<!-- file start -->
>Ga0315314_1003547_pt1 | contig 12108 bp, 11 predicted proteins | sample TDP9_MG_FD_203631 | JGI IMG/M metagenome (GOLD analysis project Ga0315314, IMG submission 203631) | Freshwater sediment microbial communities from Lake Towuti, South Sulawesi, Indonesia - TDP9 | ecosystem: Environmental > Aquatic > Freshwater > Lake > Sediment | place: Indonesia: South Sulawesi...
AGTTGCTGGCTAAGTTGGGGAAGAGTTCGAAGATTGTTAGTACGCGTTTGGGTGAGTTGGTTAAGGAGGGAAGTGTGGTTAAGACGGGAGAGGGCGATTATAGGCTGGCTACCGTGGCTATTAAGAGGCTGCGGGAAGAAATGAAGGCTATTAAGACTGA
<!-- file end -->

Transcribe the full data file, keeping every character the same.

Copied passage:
>Ga0315314_1003547_pt1 | contig 12108 bp, 11 predicted proteins | sample TDP9_MG_FD_203631 | JGI IMG/M metagenome (GOLD analysis project Ga0315314, IMG submission 203631) | Freshwater sediment microbial communities from Lake Towuti, South Sulawesi, Indonesia - TDP9 | ecosystem: Environmental > Aquatic > Freshwater > Lake > Sediment | place: Indonesia: South Sulawesi...
AGTTGCTGGCTAAGTTGGGGAAGAGTTCGAAGATTGTTAGTACGCGTTTGGGTGAGTTGGTTAAGGAGGGAAGTGTGGTTAAGACGGGAGAGGGCGATTATAGGCTGGCTACCGTGGCTATTAAGAGGCTGCGGGAAGAAATGAAGGCTATTAAGACTGA